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# Show that the differential equation is homogeneous and solve $x\;dy-y\;dx=\sqrt{x^2+y^2}dx$

Can you answer this question?

Toolbox:
• A differential equation of the form $\large\frac{dy}{dx }$$= F(x,y) is said to be homogenous if F(x,y) is a homogenous function of degree zero. • To solve this type of equations substitute y = vx and \large\frac{dy}{dx }$$= v + x\large\frac{dv}{dx}$
Step 1:
We can rewrite the given equation as $\large\frac{dy}{dx }=\large\frac{ \sqrt {x^2 - y^2} + y}{x}$
$F(x,y) =\large\frac{ [\sqrt {x^2+y^2} +y]}{x}$
$F(kx,ky) = \large\frac{\sqrt{ k^2x^2+ k^2y^2} +ky}{kx} =$$k^0.F(x,y) Hence this is a homogenous equation with degree zero. Step 2: Using the information in the tool box let us substitute y = vx and \large\frac{dy}{x} =$$ v + x\large\frac{dv}{dx}$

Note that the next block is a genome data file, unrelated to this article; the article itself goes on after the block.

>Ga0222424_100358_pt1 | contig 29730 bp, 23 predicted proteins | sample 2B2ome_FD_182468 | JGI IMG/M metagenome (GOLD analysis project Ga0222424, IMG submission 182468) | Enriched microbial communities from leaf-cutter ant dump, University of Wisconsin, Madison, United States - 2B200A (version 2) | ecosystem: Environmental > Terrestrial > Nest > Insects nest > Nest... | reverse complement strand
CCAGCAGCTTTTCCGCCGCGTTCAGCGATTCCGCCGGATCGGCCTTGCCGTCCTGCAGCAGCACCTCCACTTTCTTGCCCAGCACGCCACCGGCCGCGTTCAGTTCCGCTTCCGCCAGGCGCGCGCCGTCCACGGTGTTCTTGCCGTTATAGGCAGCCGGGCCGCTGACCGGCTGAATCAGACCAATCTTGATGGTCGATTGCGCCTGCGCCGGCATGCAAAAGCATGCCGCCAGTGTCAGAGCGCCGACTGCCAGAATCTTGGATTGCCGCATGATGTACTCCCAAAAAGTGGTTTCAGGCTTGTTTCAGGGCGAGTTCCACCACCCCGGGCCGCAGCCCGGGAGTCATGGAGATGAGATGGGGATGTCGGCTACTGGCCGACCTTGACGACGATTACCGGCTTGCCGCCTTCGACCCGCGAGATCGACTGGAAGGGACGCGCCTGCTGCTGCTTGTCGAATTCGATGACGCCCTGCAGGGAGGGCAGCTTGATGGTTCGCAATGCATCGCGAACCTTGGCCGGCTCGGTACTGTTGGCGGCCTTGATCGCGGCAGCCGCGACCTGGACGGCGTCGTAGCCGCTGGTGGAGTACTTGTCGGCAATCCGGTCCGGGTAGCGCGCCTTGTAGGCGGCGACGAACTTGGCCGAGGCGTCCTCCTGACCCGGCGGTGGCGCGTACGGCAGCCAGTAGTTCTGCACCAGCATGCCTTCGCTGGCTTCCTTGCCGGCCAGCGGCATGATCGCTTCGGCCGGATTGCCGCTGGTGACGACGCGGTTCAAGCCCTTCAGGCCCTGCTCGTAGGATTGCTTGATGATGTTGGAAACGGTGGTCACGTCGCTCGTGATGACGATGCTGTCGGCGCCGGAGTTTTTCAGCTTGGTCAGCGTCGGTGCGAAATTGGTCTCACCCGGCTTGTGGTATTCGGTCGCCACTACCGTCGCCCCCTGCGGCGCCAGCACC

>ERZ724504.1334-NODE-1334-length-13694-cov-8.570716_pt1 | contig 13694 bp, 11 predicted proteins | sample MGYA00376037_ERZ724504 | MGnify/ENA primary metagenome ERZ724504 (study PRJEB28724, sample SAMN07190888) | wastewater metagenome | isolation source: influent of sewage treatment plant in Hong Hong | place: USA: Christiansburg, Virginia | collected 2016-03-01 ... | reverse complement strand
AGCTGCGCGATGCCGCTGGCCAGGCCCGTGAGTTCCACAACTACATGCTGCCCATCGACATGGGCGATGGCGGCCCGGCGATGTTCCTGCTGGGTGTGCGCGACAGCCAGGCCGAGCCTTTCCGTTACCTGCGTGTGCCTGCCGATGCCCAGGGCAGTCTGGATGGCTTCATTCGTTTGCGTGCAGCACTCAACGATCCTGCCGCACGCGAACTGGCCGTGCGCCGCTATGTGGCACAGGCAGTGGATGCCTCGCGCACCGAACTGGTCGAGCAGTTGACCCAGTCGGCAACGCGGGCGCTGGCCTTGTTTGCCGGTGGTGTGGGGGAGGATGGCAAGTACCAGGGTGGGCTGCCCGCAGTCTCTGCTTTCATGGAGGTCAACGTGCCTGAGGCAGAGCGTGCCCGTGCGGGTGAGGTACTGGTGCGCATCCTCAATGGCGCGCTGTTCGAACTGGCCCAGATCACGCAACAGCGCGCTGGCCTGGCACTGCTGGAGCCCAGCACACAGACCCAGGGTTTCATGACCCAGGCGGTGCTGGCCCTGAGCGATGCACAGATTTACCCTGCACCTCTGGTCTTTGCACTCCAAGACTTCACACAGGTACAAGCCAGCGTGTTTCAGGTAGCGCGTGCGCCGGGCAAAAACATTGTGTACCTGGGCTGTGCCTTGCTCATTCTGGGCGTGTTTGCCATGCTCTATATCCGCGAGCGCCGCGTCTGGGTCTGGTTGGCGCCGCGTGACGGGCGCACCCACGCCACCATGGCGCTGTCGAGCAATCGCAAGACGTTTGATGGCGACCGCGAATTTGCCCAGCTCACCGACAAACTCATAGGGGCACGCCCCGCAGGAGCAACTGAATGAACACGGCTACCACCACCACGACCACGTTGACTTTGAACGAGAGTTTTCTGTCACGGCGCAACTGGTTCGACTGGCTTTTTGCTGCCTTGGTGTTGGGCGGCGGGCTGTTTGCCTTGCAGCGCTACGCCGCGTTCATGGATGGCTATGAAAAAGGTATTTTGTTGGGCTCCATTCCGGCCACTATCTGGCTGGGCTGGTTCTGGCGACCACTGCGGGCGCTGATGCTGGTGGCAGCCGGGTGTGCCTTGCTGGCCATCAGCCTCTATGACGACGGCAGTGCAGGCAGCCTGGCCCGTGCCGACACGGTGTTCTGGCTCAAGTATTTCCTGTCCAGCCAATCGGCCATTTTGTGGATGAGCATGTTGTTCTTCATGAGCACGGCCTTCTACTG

$v + x\large\frac{dv}{dx} =\frac{ \sqrt{ x^2 + v^2x^2} + vx}{x}$
taking $x$ as the common factorand cancelling we get,
$v + x\large\frac{dv}{dx} $$= \sqrt { 1+v^2)}+v Cancelling v on both sides we get, x\large\frac{dv}{dx}$$= \sqrt{ (1+v^2)}$
Seperating the variables we get,
$\large\frac{dv}{\sqrt{1+v^2}} =\frac{ dx}{x}$
Step 3:
Integrating on both sides we get,
$\log|v+(\sqrt{ 1+v^2})| = \log x + \log C$
writing the value of $v =\large\frac{ y}{x}$
$\log(\large\frac{y}{x}) $$+ \sqrt{ 1+(y^2/x^2) }= \log Cx \log\large\frac{y + \sqrt{(x^2+y^2)}}{x }$$= \log Cx$